of shawl (Ruth 3:15; rendered “mantle,” R.V., Isa. 3:22); (2)
          the “mantle,” also a species of shawl (Isa. 3:22); (3) a “veil,”
          probably a light summer dress (Gen. 24:65); (4) a “stomacher,” a
          holiday dress (Isa. 3:24). The outer garment terminated in an
          ample fringe or border, which concealed the feet (Isa. 47:2;
          Jer. 13:22).

          The dress of the Persians is described in Dan. 3:21.

          The reference to the art of sewing are few, inasmuch as the
          garments generally came forth from the loom ready for being
          worn, and all that was required in the making of clothes
          devolved on the women of a family (Prov. 31:22; Acts 9:39).

          Extravagance in dress is referred to in Jer. 4:30; Ezek. 16:10;
          Zeph. 1:8 (R.V., “foreign apparel”); 1 Tim. 2:9; 1 Pet. 3:3.
          Rending the robes was expressive of grief (Gen. 37:29, 34), fear
          (1 Kings 21:27), indignation (2 Kings 5:7), or despair (Judg.
          11:35; Esther 4:1).

          Shaking the garments, or shaking the dust from off them, was a
          sign of renunciation (Acts 18:6); wrapping them round the head,
          of awe (1 Kings 19:13) or grief (2 Sam. 15:30; casting them off,
          of excitement (Acts 22:23); laying hold of them, of supplication
          (1 Sam. 15:27). In the case of travelling, the outer garments
          were girded up (1 Kings 18:46). They were thrown aside also when
          they would impede action (Mark 10:50; John 13:4; Acts 7:58).

          The drinks of the Hebrews were water, wine, “strong drink,” and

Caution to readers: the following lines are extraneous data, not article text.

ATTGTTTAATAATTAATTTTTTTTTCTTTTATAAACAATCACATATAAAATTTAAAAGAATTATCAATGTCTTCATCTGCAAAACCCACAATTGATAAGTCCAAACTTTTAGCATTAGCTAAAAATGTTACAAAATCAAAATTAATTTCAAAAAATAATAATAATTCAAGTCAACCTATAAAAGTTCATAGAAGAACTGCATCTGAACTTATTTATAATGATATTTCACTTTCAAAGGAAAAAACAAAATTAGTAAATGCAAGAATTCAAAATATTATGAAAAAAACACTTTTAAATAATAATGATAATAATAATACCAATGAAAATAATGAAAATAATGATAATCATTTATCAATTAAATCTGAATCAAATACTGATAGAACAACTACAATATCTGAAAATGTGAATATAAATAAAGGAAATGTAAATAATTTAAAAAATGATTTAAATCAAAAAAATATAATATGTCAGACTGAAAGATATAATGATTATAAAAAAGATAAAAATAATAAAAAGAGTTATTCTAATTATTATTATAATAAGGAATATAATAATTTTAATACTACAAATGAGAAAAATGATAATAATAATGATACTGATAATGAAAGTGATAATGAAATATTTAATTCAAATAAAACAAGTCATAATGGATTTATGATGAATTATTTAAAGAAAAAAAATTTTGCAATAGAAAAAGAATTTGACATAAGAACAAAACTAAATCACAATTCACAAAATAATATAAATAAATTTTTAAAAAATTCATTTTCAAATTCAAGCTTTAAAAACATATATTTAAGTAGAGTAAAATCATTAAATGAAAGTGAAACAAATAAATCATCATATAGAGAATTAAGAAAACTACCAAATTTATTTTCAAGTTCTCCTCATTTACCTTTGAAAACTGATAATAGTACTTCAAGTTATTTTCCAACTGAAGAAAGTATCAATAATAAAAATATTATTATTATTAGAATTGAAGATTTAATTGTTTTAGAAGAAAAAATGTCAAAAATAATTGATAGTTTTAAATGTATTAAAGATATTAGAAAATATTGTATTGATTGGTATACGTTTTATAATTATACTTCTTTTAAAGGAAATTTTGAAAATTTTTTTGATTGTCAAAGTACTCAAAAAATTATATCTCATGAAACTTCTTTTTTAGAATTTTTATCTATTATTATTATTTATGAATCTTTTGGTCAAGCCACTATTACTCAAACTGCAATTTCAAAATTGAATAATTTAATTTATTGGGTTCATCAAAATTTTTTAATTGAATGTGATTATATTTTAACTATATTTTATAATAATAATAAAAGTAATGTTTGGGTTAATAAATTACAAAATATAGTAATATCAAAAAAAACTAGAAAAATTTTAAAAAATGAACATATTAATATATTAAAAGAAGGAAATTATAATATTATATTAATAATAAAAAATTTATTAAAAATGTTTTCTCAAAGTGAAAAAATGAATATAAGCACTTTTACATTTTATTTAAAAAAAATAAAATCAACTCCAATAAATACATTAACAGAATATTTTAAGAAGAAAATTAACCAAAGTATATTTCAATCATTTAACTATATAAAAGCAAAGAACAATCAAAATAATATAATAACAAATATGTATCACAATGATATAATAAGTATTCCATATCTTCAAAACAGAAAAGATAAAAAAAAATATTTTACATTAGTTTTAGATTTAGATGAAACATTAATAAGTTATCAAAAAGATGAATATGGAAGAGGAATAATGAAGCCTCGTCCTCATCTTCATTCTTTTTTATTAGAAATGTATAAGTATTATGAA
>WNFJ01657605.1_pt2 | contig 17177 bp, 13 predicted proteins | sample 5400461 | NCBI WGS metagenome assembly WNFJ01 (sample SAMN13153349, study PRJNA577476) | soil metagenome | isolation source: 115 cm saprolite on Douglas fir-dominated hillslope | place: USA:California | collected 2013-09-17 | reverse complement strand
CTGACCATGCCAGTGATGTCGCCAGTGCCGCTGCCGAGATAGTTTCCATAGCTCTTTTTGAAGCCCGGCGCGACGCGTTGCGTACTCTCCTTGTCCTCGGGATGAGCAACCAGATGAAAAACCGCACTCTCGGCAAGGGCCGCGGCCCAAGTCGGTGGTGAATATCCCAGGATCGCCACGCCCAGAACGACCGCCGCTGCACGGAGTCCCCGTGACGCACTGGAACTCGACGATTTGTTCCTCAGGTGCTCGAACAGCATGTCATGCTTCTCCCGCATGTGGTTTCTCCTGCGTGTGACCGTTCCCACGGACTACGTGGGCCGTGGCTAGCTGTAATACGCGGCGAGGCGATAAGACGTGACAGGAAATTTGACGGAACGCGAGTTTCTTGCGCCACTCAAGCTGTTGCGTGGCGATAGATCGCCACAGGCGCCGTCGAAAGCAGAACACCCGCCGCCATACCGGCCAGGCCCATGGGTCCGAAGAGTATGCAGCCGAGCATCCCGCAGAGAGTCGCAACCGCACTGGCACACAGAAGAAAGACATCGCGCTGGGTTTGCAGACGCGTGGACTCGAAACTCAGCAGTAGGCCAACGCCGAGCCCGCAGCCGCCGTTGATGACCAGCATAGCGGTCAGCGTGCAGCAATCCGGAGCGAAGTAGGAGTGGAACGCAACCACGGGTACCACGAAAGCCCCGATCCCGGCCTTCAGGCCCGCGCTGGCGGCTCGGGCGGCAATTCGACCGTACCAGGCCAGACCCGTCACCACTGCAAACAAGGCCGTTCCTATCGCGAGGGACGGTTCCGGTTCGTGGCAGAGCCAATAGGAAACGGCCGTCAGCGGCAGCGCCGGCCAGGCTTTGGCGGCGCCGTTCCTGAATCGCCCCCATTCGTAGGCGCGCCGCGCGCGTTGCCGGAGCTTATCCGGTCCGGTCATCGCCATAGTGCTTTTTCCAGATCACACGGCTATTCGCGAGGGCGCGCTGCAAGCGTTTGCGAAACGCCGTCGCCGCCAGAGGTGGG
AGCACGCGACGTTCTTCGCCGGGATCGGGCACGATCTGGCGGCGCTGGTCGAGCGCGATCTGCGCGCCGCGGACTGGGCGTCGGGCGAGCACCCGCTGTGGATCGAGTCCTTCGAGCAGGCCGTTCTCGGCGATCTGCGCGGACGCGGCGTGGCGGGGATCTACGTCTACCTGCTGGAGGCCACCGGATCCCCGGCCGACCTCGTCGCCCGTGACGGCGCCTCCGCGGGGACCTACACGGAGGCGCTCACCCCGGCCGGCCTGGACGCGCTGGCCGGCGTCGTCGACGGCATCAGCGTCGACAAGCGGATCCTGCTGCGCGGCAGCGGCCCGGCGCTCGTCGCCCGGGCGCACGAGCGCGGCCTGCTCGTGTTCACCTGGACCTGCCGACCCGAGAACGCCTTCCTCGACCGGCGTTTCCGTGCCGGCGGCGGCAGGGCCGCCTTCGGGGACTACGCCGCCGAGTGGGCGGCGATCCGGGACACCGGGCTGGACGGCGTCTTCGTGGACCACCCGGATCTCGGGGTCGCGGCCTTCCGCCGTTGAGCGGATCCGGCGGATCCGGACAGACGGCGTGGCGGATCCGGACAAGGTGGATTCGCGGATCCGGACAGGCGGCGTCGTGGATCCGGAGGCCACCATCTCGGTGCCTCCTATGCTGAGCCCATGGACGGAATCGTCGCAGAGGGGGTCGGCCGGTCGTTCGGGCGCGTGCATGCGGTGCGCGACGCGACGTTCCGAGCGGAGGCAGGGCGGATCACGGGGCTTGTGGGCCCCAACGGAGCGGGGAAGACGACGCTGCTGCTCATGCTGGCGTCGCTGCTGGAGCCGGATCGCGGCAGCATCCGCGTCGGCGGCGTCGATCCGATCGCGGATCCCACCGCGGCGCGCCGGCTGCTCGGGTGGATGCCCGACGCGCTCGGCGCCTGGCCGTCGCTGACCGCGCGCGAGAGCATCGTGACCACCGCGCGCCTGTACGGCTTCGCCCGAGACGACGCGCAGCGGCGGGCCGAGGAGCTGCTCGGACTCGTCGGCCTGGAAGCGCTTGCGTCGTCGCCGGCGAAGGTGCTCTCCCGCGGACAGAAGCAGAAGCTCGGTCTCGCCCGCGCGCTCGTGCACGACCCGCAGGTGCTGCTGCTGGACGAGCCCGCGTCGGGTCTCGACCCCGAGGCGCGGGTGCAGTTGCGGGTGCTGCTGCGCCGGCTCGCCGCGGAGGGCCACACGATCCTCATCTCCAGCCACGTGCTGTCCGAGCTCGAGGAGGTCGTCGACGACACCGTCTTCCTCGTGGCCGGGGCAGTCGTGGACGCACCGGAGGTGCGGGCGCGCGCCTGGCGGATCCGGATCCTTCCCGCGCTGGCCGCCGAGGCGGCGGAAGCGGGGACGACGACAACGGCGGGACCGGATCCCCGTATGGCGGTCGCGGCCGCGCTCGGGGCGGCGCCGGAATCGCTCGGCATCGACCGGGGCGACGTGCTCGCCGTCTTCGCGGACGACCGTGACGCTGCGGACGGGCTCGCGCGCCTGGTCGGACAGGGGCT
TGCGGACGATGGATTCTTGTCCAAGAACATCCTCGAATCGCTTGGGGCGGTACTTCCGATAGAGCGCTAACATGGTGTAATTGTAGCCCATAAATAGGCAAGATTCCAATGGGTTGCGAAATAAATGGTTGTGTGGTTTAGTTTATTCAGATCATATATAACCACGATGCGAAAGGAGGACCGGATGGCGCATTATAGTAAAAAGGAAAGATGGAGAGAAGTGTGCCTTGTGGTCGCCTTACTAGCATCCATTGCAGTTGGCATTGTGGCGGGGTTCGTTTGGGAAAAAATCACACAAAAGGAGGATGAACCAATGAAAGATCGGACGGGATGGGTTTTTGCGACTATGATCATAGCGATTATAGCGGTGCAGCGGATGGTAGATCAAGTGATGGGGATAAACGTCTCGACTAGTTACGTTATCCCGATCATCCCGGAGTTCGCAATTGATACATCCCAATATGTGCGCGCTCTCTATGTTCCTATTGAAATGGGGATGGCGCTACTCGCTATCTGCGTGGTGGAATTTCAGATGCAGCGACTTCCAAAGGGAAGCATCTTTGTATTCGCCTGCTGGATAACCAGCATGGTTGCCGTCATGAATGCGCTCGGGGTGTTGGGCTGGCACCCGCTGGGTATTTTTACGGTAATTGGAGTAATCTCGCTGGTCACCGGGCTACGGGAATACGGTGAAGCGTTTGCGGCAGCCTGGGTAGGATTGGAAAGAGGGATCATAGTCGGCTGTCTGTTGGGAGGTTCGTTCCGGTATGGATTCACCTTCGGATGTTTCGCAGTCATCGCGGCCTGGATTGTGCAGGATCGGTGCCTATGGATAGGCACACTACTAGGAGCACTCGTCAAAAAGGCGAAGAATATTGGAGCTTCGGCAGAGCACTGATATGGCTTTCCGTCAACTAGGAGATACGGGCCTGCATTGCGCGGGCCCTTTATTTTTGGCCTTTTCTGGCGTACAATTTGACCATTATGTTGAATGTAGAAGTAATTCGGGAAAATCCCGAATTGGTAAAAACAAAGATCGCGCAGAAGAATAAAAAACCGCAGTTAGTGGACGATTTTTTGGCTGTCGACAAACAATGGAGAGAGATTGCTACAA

vinegar. Their drinking vessels were the cup, goblet or “basin,”
          the “cruse” or pitcher, and the saucer.

          To drink water by measure (Ezek. 4:11), and to buy water to
          drink (Lam. 5:4), denote great scarcity. To drink blood means to
          be satiated with slaughter.

          The Jews carefully strained their drinks through a sieve,
          through fear of violating the law of Lev. 11:20, 23, 41, 42.
          (See Matt. 23:24. “Strain at” should be “strain out.”)

          Consisted of wine (Num. 15:5; Hos. 9:4) poured around the altar
          (Ex. 30:9). Joined with meat-offerings (Num. 6:15, 17; 2 Kings
          16:13; Joel 1:9, 13; 2:14), presented daily (Ex. 29:40), on the
          Sabbath (Num. 28:9), and on feast-days (28:14). One-fourth of an
          hin of wine was required for one lamb, one-third for a ram, and
          one-half for a bullock (Num. 15:5; 28:7, 14). “Drink offerings
          of blood” (Ps. 16:4) is used in allusion to the heathen practice
          of mingling the blood of animals sacrificed with wine or water,
          and pouring out the mixture in the worship of the gods, and the
          idea conveyed is that the psalmist would not partake of the
          abominations of the heathen.

   Drink, strong
          (Heb. shekar’), an intoxicating liquor (Judg. 13:4; Luke 1:15;
          Isa. 5:11; Micah 2:11) distilled from corn, honey, or dates. The
          effects of the use of strong drink are referred to in Ps.
          107:27; Isa. 24:20; 49:26; 51:17-22. Its use prohibited, Prov.
          20:1. (See [165]WINE.)

          (Isa. 60:6), an African or Arabian species of camel having only